2. Don’t open new credit cards that you don’t need just to increase your available credit. This approach could backfire and could lower your score.

3. Try to keep your total account balances as low as possible. High outstanding debt may negatively affect your score, as you have a greater chance of missing payments.

4. Check your report for inaccurate information and correct any mistakes. Incorrect information on your credit report is a warning sign for identity theft, which can be very damaging to your credit score. Check out more information for preventing and recovering from identity theft.

5. If your credit is severely damaged, or if you have a very short credit history, there are still ways to improve your creditworthiness over time. Consider opening new accounts responsibly and pay off debt on time.

6. If you fall behind on paying a bill because of illness, unemployment, or family issues, write a short explanation to the credit reporting agencies. They will add it to your credit report. It won’t improve your credit score directly, but creditors may take your personal statement into consideration when evaluating you. Also, call your creditor to explain the circumstances and, if possible, work out a payment schedule you can meet.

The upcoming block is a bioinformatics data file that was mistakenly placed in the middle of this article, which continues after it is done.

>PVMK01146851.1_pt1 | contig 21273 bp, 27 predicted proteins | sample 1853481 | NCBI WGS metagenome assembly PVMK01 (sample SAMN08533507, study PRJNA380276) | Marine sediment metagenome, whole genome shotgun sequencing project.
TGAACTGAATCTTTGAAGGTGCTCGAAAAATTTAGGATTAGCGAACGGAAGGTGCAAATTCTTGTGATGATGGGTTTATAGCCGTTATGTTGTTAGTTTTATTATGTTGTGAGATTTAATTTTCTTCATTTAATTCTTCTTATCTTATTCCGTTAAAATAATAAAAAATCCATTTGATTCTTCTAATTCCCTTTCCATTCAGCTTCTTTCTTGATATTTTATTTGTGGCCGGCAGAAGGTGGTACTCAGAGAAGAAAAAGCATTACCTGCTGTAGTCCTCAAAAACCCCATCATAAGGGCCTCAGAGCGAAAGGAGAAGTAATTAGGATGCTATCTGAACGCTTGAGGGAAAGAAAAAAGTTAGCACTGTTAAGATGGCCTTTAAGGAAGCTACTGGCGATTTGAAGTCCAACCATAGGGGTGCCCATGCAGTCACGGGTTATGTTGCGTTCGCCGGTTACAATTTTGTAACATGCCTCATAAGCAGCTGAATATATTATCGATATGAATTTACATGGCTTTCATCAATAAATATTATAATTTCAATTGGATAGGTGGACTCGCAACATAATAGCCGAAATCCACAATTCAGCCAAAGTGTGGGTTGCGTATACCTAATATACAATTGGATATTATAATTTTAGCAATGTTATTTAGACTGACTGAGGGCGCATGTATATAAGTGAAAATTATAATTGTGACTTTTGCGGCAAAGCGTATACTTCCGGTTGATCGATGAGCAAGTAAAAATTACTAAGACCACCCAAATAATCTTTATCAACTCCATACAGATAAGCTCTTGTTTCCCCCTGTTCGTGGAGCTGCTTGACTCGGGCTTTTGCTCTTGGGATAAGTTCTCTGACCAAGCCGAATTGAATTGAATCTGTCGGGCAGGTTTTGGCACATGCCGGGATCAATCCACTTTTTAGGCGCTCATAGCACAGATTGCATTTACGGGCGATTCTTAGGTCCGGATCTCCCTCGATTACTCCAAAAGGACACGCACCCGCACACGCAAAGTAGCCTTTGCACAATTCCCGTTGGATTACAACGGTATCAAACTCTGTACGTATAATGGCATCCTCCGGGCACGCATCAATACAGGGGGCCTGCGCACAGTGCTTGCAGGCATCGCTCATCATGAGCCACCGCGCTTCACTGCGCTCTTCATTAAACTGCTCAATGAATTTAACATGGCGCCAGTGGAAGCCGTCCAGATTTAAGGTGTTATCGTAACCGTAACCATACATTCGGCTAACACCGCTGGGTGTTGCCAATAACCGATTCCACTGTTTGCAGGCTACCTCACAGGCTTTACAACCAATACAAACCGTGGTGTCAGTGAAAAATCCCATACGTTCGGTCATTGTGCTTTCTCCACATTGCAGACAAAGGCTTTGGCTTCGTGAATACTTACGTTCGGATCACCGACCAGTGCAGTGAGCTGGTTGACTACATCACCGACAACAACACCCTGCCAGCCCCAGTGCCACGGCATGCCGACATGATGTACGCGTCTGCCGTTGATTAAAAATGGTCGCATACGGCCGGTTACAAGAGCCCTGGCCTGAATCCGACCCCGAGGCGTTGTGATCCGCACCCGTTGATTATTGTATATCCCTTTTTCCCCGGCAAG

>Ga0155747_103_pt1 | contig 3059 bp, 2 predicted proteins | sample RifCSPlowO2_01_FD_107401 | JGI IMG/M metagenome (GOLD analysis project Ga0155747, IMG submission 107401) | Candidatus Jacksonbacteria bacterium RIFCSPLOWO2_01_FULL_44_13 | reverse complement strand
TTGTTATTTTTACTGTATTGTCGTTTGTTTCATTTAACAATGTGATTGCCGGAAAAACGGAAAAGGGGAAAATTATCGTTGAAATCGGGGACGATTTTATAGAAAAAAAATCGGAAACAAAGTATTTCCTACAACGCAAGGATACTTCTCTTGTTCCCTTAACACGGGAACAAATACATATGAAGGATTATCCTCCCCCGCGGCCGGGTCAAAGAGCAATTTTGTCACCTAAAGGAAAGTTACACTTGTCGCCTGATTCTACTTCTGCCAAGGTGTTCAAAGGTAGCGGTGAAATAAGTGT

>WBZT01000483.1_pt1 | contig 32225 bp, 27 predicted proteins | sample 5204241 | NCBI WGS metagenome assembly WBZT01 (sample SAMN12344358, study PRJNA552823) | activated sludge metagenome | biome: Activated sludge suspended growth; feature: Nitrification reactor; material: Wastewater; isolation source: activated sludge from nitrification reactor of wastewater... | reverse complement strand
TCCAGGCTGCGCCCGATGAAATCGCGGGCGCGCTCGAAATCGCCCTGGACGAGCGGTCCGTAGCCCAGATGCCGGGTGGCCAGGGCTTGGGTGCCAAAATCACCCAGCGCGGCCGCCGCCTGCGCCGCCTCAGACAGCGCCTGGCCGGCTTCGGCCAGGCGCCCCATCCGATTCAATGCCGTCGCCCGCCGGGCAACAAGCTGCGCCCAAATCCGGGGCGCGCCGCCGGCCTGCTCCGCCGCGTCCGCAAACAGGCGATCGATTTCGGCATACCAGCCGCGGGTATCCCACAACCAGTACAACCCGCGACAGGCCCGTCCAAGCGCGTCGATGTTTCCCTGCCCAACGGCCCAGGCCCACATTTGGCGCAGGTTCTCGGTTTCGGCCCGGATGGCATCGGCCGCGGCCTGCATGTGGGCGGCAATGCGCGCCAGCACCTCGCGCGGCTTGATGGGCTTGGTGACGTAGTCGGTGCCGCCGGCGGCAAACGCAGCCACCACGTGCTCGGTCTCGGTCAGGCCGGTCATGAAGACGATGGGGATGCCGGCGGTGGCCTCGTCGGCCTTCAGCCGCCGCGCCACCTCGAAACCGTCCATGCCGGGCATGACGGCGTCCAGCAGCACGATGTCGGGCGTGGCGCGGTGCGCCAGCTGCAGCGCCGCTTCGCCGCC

7. If you need help managing your credit, contact a reliable nonprofit credit counseling agency. Find an agency in your area through the National Foundation for Credit Counseling.

8. To minimize the number of inquiries on your credit report, don’t apply for multiple credit cards over a short period of time, and don’t apply for a card you’re not likely to get. Apply for new credit accounts only as needed.

9. Make all of your payments on time. If you are forced to miss a payment, be sure to pay it the following month along with the current payment. Past due accounts will be listed on your credit report. If you have missed payments, get current and stay current. As a general rule, the longer you pay your bills on time, the better your score.